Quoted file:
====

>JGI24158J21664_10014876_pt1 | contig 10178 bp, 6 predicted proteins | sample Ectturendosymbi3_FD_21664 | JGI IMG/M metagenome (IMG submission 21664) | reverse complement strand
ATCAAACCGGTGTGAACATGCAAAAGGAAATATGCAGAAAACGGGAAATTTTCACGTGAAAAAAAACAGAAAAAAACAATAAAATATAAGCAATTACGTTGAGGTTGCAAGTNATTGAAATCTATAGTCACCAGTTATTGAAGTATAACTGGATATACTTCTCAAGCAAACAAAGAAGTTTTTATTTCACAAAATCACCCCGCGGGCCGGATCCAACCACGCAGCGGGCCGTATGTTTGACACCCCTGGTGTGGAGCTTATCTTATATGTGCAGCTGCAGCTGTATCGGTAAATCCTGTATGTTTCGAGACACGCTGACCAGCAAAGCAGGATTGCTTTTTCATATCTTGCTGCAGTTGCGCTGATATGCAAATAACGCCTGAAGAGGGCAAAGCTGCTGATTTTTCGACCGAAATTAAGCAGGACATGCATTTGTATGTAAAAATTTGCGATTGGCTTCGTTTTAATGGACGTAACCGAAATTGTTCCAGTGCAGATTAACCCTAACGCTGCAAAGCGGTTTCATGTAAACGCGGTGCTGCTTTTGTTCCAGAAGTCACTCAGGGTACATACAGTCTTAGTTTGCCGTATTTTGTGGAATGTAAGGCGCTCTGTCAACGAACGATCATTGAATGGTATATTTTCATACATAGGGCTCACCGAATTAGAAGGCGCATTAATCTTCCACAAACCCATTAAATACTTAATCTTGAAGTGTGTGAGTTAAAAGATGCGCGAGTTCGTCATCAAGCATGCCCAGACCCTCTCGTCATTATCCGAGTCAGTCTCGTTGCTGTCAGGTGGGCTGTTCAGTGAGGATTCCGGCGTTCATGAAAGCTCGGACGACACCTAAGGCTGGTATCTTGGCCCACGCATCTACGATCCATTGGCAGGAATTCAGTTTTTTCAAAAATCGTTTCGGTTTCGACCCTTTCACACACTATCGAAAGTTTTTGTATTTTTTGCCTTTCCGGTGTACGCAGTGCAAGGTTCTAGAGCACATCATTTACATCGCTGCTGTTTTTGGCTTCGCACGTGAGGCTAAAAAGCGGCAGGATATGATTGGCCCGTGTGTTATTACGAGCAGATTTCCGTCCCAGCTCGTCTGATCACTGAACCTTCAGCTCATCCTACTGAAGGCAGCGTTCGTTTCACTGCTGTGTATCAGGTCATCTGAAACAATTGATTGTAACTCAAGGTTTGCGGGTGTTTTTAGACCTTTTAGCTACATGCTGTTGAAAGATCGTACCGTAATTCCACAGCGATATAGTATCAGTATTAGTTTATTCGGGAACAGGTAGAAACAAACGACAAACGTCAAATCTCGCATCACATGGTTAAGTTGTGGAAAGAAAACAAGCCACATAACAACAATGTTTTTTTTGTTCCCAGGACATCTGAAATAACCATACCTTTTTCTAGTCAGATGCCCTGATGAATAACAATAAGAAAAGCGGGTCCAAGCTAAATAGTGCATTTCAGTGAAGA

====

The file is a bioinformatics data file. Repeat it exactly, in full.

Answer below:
>JGI24158J21664_10014876_pt1 | contig 10178 bp, 6 predicted proteins | sample Ectturendosymbi3_FD_21664 | JGI IMG/M metagenome (IMG submission 21664) | reverse complement strand
ATCAAACCGGTGTGAACATGCAAAAGGAAATATGCAGAAAACGGGAAATTTTCACGTGAAAAAAAACAGAAAAAAACAATAAAATATAAGCAATTACGTTGAGGTTGCAAGTNATTGAAATCTATAGTCACCAGTTATTGAAGTATAACTGGATATACTTCTCAAGCAAACAAAGAAGTTTTTATTTCACAAAATCACCCCGCGGGCCGGATCCAACCACGCAGCGGGCCGTATGTTTGACACCCCTGGTGTGGAGCTTATCTTATATGTGCAGCTGCAGCTGTATCGGTAAATCCTGTATGTTTCGAGACACGCTGACCAGCAAAGCAGGATTGCTTTTTCATATCTTGCTGCAGTTGCGCTGATATGCAAATAACGCCTGAAGAGGGCAAAGCTGCTGATTTTTCGACCGAAATTAAGCAGGACATGCATTTGTATGTAAAAATTTGCGATTGGCTTCGTTTTAATGGACGTAACCGAAATTGTTCCAGTGCAGATTAACCCTAACGCTGCAAAGCGGTTTCATGTAAACGCGGTGCTGCTTTTGTTCCAGAAGTCACTCAGGGTACATACAGTCTTAGTTTGCCGTATTTTGTGGAATGTAAGGCGCTCTGTCAACGAACGATCATTGAATGGTATATTTTCATACATAGGGCTCACCGAATTAGAAGGCGCATTAATCTTCCACAAACCCATTAAATACTTAATCTTGAAGTGTGTGAGTTAAAAGATGCGCGAGTTCGTCATCAAGCATGCCCAGACCCTCTCGTCATTATCCGAGTCAGTCTCGTTGCTGTCAGGTGGGCTGTTCAGTGAGGATTCCGGCGTTCATGAAAGCTCGGACGACACCTAAGGCTGGTATCTTGGCCCACGCATCTACGATCCATTGGCAGGAATTCAGTTTTTTCAAAAATCGTTTCGGTTTCGACCCTTTCACACACTATCGAAAGTTTTTGTATTTTTTGCCTTTCCGGTGTACGCAGTGCAAGGTTCTAGAGCACATCATTTACATCGCTGCTGTTTTTGGCTTCGCACGTGAGGCTAAAAAGCGGCAGGATATGATTGGCCCGTGTGTTATTACGAGCAGATTTCCGTCCCAGCTCGTCTGATCACTGAACCTTCAGCTCATCCTACTGAAGGCAGCGTTCGTTTCACTGCTGTGTATCAGGTCATCTGAAACAATTGATTGTAACTCAAGGTTTGCGGGTGTTTTTAGACCTTTTAGCTACATGCTGTTGAAAGATCGTACCGTAATTCCACAGCGATATAGTATCAGTATTAGTTTATTCGGGAACAGGTAGAAACAAACGACAAACGTCAAATCTCGCATCACATGGTTAAGTTGTGGAAAGAAAACAAGCCACATAACAACAATGTTTTTTTTGTTCCCAGGACATCTGAAATAACCATACCTTTTTCTAGTCAGATGCCCTGATGAATAACAATAAGAAAAGCGGGTCCAAGCTAAATAGTGCATTTCAGTGAAGA